Jim Bowler | 02 March 2017


Andy your wisdom moves me to tears. Trying trying trying to understand why cruelty is growing in the public discourse and the measley words used to legitimate and excuse it.
Pamela | 02 March 2017


Thank you, Andrew Hamilton for this thoughtful and provoking article. I agree with your assessment of the consequences of imporishment of language meaning and of "history"; languages and literature studies. Unfortunately, the institution where we study does not make for a truly "educated" individual, who becomes capable and willing to learn from the lessons of history and one guided by ethical principles. I think we (as voters) settle for political individuals guided by personal ego, gain and ignorance,because we too are willing to compromise our principles and moral expectations for gain and profit from all situations. Look at the amount of armaments sold to the Middle East: we get busy with fund raising to send to war ravaged countris, but I do not see uproar requesting governemnts all over the globe to stop selling armaments. Just imagine, if all agreed not to sell arms, even if wars erupted, the consequences would be much more limited. Thank you.
Antonina Bivona | 02 March 2017


This piece goes nicely with Brigitte Dwyer's piece on cultural Memory. Seemingly Gandhi was asked what he thought of Western Civilization and he said he thought it would be a very good thing. Andrew's article has some positive pointers as to rising from the contemporary cultural swamp. Valuing learning rather than cash would be a good start for universities. Valuing scholars instead of accountants and economists on boards would work well. Valuing these kinds of discussions on ES is another way. Valuing the insights of other nations, other cultures rather then enforcing integration helps. And reading stories to children works well. But if there is one thing we learn from history it is that we learn nothing from history, as Edward Fido points out.
Michael D. Breen | 02 March 2017


On twitting and the effects of social media, I do agree with your assessment: it is shallow and impermanent way of communicating, devoid of deep meaning in the writer and the reader. I would like to add that for social media to "work" there needs to be a willingness from readers to read it and to respond to it. It takes two parties to have a conversation: It may be too hopeful and unrealistic to expect that everyone would be discriminating enough to vet their reading on social media, but we can and should expect it from the media and from political figures. How can any person (politicians especially) take this form of conversation seriously? D.T. may have initiated it, but why do other politicians and media respond to it, as if it were an acceptable way of talking about ideas and policies to govern countries? Hopefully the checks and balances built into the democratic fabric will provide some kind of protection, until more people are able to reflect and learn to act more responsibly. We want more informed and considered discourse, not knee jerk reactions to twittings: we readers share the responsibility to improve the quality and content of discourse. Thank you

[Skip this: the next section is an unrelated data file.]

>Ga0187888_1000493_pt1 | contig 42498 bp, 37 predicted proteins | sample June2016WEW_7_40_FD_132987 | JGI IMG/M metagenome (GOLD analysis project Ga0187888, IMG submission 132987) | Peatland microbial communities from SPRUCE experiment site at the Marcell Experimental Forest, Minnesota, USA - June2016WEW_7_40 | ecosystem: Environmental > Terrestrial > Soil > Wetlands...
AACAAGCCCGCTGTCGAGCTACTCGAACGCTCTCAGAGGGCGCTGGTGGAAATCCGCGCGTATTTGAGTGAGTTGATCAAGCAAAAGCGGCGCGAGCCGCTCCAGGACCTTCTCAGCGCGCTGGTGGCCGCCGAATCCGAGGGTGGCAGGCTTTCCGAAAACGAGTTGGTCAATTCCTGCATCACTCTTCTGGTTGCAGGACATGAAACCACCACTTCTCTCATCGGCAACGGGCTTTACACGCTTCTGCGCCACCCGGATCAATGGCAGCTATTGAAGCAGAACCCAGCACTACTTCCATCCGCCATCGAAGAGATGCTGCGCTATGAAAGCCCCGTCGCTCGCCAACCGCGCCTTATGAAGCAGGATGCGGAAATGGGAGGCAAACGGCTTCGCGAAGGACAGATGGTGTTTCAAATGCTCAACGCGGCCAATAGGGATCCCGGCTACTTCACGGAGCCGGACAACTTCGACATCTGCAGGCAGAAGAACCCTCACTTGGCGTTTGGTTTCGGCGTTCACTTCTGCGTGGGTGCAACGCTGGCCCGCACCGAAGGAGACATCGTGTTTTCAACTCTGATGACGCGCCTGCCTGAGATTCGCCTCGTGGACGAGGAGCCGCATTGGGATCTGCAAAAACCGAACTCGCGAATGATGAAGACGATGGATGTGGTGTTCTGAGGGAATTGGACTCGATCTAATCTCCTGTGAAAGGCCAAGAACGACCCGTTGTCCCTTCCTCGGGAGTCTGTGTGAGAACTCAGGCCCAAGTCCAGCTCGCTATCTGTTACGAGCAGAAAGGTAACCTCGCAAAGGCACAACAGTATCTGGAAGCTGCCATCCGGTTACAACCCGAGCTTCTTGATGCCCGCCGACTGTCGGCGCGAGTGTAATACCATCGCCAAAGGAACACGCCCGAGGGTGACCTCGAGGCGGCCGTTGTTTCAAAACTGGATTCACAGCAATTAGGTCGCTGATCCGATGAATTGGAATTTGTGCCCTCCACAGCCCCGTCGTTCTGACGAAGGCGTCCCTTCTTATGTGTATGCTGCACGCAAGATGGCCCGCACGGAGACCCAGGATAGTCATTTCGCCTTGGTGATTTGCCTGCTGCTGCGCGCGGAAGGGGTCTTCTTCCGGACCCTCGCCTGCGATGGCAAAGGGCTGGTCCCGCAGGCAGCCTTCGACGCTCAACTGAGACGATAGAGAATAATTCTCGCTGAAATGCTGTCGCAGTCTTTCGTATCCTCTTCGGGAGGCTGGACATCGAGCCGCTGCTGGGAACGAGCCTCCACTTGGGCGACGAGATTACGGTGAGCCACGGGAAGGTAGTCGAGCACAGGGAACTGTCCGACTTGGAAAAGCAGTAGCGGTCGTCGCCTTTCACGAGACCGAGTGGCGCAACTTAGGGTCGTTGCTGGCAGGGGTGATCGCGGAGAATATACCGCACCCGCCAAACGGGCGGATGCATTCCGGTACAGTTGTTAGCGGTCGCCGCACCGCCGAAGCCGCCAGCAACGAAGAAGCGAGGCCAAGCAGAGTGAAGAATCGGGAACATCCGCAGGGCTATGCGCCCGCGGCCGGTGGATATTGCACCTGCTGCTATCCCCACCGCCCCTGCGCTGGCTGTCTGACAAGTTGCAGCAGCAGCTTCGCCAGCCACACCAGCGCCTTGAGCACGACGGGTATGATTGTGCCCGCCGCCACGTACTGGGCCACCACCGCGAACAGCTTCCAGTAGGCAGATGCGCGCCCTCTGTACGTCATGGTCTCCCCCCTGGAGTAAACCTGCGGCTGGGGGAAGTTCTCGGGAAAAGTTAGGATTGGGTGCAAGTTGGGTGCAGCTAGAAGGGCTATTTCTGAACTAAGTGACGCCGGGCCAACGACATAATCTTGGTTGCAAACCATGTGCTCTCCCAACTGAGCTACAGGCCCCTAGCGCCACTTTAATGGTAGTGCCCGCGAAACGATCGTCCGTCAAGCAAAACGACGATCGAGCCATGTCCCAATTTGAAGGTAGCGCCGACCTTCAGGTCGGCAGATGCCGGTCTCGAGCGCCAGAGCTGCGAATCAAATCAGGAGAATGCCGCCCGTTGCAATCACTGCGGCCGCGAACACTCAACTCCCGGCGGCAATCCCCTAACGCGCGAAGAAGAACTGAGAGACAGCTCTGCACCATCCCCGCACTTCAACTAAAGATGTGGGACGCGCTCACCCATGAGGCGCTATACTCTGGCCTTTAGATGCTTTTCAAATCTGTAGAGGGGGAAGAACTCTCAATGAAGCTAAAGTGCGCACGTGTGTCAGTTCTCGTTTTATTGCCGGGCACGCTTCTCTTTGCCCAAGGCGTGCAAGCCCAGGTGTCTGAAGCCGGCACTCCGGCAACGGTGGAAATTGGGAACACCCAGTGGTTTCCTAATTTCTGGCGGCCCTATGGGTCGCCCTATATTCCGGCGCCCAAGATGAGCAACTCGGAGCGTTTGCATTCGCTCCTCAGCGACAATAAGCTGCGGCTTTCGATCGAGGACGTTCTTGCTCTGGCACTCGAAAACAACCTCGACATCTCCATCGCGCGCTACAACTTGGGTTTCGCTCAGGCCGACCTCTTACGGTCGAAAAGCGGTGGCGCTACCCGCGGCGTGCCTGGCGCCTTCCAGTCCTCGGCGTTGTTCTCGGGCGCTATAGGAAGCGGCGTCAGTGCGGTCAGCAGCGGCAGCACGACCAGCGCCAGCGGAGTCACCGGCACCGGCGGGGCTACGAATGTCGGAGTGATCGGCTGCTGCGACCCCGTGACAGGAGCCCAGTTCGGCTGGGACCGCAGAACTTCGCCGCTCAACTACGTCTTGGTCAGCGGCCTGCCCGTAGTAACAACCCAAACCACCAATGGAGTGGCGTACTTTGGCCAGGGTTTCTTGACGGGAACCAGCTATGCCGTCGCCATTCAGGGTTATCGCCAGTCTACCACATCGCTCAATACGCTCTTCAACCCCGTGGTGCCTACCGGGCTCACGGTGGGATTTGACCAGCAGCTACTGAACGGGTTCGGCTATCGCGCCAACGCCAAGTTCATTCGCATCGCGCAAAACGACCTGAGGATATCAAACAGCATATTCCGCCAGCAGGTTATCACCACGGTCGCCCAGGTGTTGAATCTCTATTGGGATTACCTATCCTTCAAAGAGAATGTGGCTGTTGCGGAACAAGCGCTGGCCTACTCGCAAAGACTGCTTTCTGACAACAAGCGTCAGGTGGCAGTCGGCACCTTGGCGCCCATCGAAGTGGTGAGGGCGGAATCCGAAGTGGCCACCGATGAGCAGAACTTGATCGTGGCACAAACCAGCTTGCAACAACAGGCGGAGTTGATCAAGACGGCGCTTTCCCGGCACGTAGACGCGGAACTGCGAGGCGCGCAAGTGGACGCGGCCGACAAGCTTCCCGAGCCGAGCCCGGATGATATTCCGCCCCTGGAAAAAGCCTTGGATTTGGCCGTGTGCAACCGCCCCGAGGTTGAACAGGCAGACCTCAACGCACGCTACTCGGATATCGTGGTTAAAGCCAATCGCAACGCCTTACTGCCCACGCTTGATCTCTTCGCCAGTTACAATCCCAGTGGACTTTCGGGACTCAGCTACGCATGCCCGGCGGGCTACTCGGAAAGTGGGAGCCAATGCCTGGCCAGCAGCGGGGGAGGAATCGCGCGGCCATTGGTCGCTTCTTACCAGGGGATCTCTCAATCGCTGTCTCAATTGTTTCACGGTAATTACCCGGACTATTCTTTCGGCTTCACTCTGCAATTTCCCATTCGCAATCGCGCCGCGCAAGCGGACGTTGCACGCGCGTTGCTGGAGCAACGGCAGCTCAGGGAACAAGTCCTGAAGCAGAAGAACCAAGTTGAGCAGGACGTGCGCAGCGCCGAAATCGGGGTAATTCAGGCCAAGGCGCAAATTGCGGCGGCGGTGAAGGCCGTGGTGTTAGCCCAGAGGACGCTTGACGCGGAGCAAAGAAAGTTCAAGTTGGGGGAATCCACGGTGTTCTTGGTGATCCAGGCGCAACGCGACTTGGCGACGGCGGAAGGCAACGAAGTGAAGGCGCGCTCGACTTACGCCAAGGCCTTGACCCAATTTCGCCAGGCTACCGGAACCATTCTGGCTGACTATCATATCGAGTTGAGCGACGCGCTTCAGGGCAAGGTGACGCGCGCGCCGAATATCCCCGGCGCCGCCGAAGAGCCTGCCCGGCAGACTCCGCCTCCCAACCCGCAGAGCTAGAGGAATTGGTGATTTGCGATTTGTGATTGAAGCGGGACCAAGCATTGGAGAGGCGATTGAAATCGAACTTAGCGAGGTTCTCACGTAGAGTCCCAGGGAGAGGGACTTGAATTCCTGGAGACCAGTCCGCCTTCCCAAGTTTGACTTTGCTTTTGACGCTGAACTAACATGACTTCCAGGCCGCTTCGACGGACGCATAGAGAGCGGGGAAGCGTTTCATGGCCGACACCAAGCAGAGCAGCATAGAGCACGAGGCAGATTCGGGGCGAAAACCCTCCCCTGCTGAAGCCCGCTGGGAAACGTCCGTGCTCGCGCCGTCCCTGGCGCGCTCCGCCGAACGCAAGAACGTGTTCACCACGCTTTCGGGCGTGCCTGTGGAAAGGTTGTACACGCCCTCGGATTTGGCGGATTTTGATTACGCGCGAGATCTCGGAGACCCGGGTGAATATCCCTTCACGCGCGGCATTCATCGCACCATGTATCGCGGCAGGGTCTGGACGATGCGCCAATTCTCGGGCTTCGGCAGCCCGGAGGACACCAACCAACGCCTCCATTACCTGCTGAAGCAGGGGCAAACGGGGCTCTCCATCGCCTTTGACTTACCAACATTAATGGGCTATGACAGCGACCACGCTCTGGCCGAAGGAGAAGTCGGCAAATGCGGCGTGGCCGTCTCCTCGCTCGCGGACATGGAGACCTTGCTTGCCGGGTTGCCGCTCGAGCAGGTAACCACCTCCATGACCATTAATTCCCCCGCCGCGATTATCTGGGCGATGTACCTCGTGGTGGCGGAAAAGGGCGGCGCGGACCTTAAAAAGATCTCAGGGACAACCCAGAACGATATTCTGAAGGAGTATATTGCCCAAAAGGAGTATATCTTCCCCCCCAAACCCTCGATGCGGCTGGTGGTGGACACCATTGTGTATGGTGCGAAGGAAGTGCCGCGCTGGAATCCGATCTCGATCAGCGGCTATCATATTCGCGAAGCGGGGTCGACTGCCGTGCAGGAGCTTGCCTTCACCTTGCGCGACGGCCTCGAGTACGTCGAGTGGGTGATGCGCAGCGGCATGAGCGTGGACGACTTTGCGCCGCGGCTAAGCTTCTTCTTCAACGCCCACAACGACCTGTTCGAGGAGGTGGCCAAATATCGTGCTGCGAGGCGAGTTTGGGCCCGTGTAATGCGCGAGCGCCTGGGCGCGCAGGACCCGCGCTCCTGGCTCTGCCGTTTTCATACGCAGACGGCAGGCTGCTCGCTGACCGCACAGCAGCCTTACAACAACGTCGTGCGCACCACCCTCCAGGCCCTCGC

antonina | 02 March 2017


"The task will fall to small groups to reflect in some depth on the events of our day, drawing on the rich cultural, literary and discursive traditions we have inherited. A modest venture and as hopeful as that of the monks in the dissolution of the Roman world." Well said. I think of our 'church world', what's left of it, and the anonymous recourse to prayers online without any meeting of world views, of where the prayer comes from and might go in the life of the consumer; think (ortho) praxis! - way beyond any ephemeral see, judge, act sequence whose function is contained within prevailing idelogy. And the potted 'prayers of the faithful' in church, without any input from worthwhile praxis from those listening, or praying with their, Lord, hear our prayer. Small groups, yes, "little [smelly] flocks" even?
Noel McMaster | 02 March 2017